Here’s a tip: Collection action resumed on February 2021 following a suspension due to COVID-19. At present, the CRA is reviewing each situation on a case-by-case basis to prevent financial hardship. Now is a good time to talk to the CRA about your debts if you can’t pay them. Find out more.
2. Request for Taxpayer Relief
If you want relief from penalties and interest, you can apply for a Request for Taxpayer Relief by completing this form.
You must have a legitimate reason, such as:
- Financial hardship or inability to pay.
- Death/accident/serious illness/emotional or mental distress.
- Natural or human-made disaster, such as a flood or fires.
- Civil disturbance or disruptions in services, such as a postal strike.
- CRA delay or error.
You must submit all relevant documents and evidence to support your request for relief.
Include any correspondence from the Canada Revenue Agency that shows the penalties and interest charged to your account.
3. File for bankruptcy to stop CRA collections
If you want to eliminate your CRA debts, you might also consider filing for bankruptcy.
Does bankruptcy stop CRA collections?
In most cases, bankruptcy can stop action from the CRA and eliminate your debts.
Once your bankruptcy is filed, a Stay of Proceedings gives you immediate protection from all your creditors, including the CRA. Collection calls, legal action and wage garnishments will stop.
The CRA can oppose your bankruptcy if you have substantial tax debts or have a bad history with the CRA in the past.
If you’re ready to find out more, speak to a Licensed Insolvency Trustee about filing for bankruptcy to eliminate CRA debts.
4. File a consumer proposal to stop CRA collections
A consumer proposal could reduce and eliminate your CRA debt while combining all of your unsecured debts into one simple monthly payment.
Like bankruptcy, a consumer proposal provides a Stay of Proceedings, which gives immediate automatic protection from your creditors throughout the term of your proposal.
All CRA actions, such as wage garnishments or legal action, will stop. Plus, you can keep control over more of your assets, which is beneficial if you have lots to protect.
On completion of a consumer proposal, you are discharged from your debts.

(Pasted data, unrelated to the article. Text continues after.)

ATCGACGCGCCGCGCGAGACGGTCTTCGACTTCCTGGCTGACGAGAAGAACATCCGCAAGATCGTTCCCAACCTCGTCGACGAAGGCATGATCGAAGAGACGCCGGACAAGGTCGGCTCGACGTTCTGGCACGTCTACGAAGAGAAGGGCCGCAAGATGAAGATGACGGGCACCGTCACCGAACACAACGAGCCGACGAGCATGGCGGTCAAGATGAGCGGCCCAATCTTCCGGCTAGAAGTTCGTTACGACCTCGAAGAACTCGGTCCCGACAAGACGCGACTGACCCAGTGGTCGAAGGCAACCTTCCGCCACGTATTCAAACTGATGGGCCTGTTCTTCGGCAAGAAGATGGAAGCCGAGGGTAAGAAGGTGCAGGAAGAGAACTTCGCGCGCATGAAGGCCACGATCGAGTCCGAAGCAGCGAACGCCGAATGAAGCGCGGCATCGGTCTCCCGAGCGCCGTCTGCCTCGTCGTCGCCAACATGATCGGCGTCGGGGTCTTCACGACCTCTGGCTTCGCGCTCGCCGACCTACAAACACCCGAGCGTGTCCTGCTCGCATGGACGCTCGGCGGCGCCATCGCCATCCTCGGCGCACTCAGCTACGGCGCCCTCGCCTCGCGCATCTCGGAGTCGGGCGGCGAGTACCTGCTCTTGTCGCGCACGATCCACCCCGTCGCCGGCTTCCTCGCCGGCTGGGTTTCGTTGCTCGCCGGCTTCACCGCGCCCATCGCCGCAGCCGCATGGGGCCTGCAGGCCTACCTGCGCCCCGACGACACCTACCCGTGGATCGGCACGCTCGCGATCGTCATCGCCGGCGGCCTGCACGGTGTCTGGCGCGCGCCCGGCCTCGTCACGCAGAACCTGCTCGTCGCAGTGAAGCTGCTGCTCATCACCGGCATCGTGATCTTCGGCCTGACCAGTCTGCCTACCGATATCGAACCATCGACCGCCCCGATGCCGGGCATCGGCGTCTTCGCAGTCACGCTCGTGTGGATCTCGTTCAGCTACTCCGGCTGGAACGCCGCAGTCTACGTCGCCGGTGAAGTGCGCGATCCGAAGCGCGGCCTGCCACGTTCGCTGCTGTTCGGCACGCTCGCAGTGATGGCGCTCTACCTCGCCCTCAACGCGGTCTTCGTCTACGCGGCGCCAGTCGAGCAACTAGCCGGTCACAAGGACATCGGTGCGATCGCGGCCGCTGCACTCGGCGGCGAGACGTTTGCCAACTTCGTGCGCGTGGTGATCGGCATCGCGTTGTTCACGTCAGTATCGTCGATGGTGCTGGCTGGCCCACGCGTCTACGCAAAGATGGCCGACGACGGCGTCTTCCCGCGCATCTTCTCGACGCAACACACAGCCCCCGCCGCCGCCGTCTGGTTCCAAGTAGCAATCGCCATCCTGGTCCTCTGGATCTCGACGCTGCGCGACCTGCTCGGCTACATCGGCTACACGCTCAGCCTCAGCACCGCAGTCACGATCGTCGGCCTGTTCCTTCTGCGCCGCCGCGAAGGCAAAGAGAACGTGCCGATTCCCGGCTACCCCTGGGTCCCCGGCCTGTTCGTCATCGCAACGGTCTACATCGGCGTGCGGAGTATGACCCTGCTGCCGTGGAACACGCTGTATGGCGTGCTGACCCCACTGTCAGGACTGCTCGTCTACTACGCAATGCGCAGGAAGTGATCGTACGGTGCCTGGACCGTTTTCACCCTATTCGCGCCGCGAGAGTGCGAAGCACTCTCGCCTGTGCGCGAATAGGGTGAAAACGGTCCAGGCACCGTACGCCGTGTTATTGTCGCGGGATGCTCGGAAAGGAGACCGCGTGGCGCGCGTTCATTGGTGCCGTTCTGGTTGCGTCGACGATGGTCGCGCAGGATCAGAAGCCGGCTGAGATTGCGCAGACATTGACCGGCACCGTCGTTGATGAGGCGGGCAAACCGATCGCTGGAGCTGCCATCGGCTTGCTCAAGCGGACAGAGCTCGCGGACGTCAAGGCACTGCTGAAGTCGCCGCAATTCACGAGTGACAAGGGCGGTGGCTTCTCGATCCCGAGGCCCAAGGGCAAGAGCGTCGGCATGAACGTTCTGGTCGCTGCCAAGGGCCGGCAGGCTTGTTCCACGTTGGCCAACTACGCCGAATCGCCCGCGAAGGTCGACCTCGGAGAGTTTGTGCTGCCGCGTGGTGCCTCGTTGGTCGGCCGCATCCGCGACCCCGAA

The CRA is happy to settle your outstanding tax debt through a consumer proposal, but they ask for specific terms. They may also look to negotiate with you, with help from your Licensed Insolvency Trustee, before the proposal begins.
Before filing for bankruptcy or a consumer proposal
Before filing for bankruptcy or a consumer proposal, you must file all outstanding tax returns so that the CRA knows how much you owe.
A bankruptcy involves filing a pre-bankruptcy and a post-bankruptcy tax return through your Licensed Insolvency Trustee.
If you are due a tax refund for returns before the year of bankruptcy, this money will form part of your bankruptcy estate and be sent to your trustee to be distributed among your creditors.
The same applies to refunds for your pre-bankruptcy and post-bankruptcy returns.
In a consumer proposal, you must continue to file your taxes as usual.
You must file and pay any tax returns due throughout your consumer proposal or bankruptcy term.
If you’re considering either option, be aware that only a Licensed Insolvency Trustee has the power to administer bankruptcy and consumer proposals to deal with CRA debts.
It is vital to take action quickly: don’t wait until the CRA garnishes your wages, seizes your assets or registers a lien on your property.
By filing for bankruptcy or entering into a consumer proposal, you will pay less than your total debt, allowing you to take back control of your finances and start living again.
Before you decide, talk with a Licensed Insolvency Trustee about the best way to resolve your outstanding CRA debts. Your trustee will explain your debt relief options and help you find a viable solution.
All consultations are free, and there is no obligation.